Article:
done the same thing to us," said Chaandi Bai. Unlike the Kosres
who have land, Chaandi Bai is a bamboo weaver. Kesar Bai, another Dalit
and a widow, works on the land owned by Gowlis. "When they call
us, we go. If they don't then we try to look for other kinds of work,"
Cases have been
registered under the provisions of the Indian Penal Code (IPC) relating
to gang rape, kidnapping and breaking in as well as under the Scheduled
Caste and Scheduled Tribe (Prevention of Atrocities) Act. Of the 16
people who have been booked for rape, 11 have been apprehended; 35 others,
who abetted the act, are absconding. However, a CPI(M) fact-finding
committee that visited the village stated that the women had named 65
persons involved in the abetment of the act.
There is little
repentance among the Gowlis. Said Bistobai, a Gowli woman: "Who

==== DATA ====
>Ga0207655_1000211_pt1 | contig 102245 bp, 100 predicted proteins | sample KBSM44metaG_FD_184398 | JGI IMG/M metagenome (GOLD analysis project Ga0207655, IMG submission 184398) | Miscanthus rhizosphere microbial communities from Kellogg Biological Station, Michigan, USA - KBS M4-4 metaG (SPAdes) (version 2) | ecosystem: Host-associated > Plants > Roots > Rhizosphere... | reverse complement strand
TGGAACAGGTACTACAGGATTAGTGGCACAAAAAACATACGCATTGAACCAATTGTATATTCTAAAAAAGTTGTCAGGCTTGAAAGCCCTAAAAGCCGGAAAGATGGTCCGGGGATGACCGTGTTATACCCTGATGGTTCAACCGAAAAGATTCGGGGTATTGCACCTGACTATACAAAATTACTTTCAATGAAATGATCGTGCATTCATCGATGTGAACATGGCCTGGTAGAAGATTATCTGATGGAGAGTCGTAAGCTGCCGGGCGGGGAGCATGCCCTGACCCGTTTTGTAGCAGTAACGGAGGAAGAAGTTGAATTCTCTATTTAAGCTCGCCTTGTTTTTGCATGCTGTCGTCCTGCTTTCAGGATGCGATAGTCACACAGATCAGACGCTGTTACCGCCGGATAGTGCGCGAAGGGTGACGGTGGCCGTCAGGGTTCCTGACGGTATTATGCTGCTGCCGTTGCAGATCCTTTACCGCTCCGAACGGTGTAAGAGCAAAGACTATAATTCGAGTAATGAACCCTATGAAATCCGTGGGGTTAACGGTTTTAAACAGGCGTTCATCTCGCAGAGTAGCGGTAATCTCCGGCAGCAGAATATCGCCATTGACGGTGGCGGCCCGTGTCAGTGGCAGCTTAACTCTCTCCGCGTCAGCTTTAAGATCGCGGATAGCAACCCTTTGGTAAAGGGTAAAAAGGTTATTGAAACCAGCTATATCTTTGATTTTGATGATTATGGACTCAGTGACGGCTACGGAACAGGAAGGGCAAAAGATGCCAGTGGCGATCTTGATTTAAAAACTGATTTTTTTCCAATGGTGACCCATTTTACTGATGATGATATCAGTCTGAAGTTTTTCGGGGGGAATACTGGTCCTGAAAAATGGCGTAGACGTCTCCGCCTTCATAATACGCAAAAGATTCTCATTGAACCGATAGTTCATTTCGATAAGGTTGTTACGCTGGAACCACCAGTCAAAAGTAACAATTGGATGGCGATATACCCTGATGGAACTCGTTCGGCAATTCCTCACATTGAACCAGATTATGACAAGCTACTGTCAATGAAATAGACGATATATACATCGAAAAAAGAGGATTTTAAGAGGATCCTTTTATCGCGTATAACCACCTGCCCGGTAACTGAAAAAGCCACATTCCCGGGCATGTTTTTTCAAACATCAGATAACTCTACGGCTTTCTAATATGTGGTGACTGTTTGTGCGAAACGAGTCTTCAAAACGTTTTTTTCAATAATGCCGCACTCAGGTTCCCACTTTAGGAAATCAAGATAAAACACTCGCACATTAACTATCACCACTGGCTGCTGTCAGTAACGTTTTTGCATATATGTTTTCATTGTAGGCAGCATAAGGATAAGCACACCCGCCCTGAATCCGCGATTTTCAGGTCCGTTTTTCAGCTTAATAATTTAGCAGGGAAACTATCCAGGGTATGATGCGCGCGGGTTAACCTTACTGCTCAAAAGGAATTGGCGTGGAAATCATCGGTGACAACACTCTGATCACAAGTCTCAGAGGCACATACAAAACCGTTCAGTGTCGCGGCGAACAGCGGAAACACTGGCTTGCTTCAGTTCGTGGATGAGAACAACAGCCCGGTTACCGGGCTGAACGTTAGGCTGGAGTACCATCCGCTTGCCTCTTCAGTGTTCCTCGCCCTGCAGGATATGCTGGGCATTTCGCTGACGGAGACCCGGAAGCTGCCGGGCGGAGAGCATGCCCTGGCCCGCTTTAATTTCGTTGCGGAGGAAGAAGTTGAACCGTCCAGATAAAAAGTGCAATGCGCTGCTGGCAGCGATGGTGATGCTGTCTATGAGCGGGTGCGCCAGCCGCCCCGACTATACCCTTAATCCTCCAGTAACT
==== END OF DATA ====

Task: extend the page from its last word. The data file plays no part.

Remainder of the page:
knows if the women went on their own or not. We did not hear them shout."
When asked if she justified this form of revenge, she replied that her
caste men had not gained anything from all of this. "They are running
from the law, aren't they? They are reaping the fruits of revenge."
But Bistobai and a Dalit youth Mansa Ram both agreed that the reputation
of the village had been damaged. Sixty-year-old Shyama Bai, an ironsmith
and Dalit, wondered why such an uproar had been made over two young
people running away. "Have not people eloped before?" she
Bhomatola is not
an isolated village. It too is bound to be influenced by social and
economic changes. Panchayati raj elections have created new hierarchies,
which may be unacceptable to the dominant elite. It is to be noted that
Goverdhan Kosre was the Panchayat Samiti secretary.
Social biases are
deep-rooted and they take a criminal turn, as witnessed in Bhomatola,
when the dominant political parties look the other way, especially when
their particular constituencies are not the victims.